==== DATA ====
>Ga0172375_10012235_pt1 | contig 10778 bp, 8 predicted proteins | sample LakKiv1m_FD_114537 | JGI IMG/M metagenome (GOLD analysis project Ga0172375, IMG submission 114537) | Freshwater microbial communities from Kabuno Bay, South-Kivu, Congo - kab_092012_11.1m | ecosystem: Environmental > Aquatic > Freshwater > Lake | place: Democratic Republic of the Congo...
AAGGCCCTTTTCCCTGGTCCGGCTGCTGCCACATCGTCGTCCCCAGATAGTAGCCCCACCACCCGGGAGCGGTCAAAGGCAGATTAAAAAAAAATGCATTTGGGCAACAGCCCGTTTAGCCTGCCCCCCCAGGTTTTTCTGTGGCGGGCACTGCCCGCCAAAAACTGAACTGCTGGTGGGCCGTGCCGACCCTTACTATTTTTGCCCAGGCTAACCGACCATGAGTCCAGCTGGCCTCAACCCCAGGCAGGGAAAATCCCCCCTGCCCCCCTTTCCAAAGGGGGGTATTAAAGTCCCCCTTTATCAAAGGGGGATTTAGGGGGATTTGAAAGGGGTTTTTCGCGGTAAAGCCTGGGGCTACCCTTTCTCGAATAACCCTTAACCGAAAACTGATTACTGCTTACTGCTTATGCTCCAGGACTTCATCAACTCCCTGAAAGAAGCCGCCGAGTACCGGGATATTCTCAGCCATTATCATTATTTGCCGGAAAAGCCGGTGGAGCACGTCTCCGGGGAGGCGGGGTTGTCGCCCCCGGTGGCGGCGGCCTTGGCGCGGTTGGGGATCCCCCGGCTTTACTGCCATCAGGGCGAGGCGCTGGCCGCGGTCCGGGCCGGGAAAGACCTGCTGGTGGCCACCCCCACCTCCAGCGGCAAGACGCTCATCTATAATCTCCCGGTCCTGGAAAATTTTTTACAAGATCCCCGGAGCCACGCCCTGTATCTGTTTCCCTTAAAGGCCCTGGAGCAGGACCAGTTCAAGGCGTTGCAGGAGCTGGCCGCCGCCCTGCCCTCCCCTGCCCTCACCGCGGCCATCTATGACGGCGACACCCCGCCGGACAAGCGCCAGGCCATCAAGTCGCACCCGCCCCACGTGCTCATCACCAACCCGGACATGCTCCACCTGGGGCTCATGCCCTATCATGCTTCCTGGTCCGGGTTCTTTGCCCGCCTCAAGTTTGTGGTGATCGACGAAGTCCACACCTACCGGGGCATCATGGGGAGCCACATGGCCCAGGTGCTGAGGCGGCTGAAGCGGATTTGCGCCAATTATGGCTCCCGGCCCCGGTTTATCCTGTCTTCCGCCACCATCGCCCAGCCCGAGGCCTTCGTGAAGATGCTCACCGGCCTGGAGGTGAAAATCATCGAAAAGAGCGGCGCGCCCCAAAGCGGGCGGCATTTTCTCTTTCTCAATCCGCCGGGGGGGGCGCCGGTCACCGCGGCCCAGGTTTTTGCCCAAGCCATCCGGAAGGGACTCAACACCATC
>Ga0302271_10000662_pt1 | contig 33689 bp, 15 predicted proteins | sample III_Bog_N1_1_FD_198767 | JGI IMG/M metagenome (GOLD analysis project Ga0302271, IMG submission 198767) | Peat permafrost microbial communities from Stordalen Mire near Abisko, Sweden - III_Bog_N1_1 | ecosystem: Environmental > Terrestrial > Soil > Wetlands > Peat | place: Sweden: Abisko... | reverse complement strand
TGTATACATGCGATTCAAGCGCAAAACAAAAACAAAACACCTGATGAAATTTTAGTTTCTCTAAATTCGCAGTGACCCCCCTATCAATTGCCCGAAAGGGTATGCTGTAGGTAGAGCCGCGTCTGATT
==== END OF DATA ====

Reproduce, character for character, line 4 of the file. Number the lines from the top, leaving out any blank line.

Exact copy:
TGTATACATGCGATTCAAGCGCAAAACAAAAACAAAACACCTGATGAAATTTTAGTTTCTCTAAATTCGCAGTGACCCCCCTATCAATTGCCCGAAAGGGTATGCTGTAGGTAGAGCCGCGTCTGATT